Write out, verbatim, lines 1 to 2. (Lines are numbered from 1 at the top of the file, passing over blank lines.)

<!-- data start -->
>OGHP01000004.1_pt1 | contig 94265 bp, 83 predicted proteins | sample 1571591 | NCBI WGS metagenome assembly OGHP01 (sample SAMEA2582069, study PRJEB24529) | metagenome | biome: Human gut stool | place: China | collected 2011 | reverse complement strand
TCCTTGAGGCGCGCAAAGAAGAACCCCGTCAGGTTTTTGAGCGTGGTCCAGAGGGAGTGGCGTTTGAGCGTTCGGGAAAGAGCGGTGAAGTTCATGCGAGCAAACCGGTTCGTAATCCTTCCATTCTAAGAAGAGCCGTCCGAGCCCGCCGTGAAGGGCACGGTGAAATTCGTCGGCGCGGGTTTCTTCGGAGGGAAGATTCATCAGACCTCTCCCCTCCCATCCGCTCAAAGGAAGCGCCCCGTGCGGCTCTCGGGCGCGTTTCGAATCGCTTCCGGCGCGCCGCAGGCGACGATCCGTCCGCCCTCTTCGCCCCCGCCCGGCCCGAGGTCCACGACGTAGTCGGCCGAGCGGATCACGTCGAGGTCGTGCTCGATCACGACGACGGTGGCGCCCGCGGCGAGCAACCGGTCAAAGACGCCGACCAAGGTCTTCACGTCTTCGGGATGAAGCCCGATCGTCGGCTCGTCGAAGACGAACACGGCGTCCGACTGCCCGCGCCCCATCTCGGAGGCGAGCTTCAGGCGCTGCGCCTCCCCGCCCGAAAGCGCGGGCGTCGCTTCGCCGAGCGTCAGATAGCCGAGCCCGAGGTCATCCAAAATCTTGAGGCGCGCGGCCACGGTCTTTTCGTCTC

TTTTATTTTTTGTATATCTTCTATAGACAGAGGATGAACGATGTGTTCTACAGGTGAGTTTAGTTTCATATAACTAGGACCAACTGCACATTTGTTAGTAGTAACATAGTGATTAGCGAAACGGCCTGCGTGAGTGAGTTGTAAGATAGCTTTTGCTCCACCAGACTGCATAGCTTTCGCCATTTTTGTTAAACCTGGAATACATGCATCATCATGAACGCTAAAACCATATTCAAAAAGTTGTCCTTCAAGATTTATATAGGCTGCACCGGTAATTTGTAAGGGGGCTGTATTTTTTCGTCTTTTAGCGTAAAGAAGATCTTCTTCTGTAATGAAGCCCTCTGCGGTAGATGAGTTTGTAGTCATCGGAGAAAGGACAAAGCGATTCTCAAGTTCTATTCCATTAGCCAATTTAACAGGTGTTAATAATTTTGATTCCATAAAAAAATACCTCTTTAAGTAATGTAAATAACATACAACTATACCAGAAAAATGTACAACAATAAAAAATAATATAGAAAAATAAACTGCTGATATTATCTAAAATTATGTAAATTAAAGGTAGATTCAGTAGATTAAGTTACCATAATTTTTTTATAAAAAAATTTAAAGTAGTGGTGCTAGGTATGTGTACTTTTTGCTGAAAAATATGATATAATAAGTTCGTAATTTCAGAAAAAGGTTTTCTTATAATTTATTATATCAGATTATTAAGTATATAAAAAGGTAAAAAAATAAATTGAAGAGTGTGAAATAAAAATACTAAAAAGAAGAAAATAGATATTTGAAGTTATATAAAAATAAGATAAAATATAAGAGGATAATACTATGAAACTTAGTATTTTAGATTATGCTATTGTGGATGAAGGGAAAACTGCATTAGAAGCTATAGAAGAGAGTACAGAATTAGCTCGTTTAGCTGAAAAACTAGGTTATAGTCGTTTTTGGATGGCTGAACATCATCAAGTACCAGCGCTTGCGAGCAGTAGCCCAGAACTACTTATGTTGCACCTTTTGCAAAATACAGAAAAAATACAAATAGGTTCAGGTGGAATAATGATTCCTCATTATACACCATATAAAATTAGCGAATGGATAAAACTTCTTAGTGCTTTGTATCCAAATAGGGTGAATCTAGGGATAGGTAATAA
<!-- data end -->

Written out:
>OGHP01000004.1_pt1 | contig 94265 bp, 83 predicted proteins | sample 1571591 | NCBI WGS metagenome assembly OGHP01 (sample SAMEA2582069, study PRJEB24529) | metagenome | biome: Human gut stool | place: China | collected 2011 | reverse complement strand
TCCTTGAGGCGCGCAAAGAAGAACCCCGTCAGGTTTTTGAGCGTGGTCCAGAGGGAGTGGCGTTTGAGCGTTCGGGAAAGAGCGGTGAAGTTCATGCGAGCAAACCGGTTCGTAATCCTTCCATTCTAAGAAGAGCCGTCCGAGCCCGCCGTGAAGGGCACGGTGAAATTCGTCGGCGCGGGTTTCTTCGGAGGGAAGATTCATCAGACCTCTCCCCTCCCATCCGCTCAAAGGAAGCGCCCCGTGCGGCTCTCGGGCGCGTTTCGAATCGCTTCCGGCGCGCCGCAGGCGACGATCCGTCCGCCCTCTTCGCCCCCGCCCGGCCCGAGGTCCACGACGTAGTCGGCCGAGCGGATCACGTCGAGGTCGTGCTCGATCACGACGACGGTGGCGCCCGCGGCGAGCAACCGGTCAAAGACGCCGACCAAGGTCTTCACGTCTTCGGGATGAAGCCCGATCGTCGGCTCGTCGAAGACGAACACGGCGTCCGACTGCCCGCGCCCCATCTCGGAGGCGAGCTTCAGGCGCTGCGCCTCCCCGCCCGAAAGCGCGGGCGTCGCTTCGCCGAGCGTCAGATAGCCGAGCCCGAGGTCATCCAAAATCTTGAGGCGCGCGGCCACGGTCTTTTCGTCTC